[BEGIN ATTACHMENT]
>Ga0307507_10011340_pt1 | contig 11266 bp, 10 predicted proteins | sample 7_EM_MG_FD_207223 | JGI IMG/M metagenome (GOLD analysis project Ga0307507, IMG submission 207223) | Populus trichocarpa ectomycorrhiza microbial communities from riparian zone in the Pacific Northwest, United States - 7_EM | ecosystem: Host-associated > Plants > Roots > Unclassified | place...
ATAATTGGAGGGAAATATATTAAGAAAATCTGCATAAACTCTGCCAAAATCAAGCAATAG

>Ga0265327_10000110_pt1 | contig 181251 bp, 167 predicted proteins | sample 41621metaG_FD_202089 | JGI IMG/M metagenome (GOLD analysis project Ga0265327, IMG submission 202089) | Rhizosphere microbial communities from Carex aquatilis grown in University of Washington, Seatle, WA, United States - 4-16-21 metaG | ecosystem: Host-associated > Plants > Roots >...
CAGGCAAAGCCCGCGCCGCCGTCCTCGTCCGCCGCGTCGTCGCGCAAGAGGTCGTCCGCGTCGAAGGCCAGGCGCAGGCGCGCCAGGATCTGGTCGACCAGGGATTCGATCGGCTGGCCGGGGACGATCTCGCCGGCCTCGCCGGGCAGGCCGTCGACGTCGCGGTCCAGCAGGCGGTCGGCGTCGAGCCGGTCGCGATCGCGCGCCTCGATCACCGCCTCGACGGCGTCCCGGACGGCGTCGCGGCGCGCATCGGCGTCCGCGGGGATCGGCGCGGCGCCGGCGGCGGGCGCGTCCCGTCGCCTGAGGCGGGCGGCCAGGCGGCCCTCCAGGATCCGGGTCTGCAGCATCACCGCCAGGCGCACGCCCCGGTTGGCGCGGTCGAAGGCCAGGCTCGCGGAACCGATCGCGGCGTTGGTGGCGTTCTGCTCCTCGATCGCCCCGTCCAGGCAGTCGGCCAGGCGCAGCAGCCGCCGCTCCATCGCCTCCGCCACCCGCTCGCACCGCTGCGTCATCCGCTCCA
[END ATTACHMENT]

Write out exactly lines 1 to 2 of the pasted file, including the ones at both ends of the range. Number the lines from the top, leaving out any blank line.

>Ga0307507_10011340_pt1 | contig 11266 bp, 10 predicted proteins | sample 7_EM_MG_FD_207223 | JGI IMG/M metagenome (GOLD analysis project Ga0307507, IMG submission 207223) | Populus trichocarpa ectomycorrhiza microbial communities from riparian zone in the Pacific Northwest, United States - 7_EM | ecosystem: Host-associated > Plants > Roots > Unclassified | place...
ATAATTGGAGGGAAATATATTAAGAAAATCTGCATAAACTCTGCCAAAATCAAGCAATAG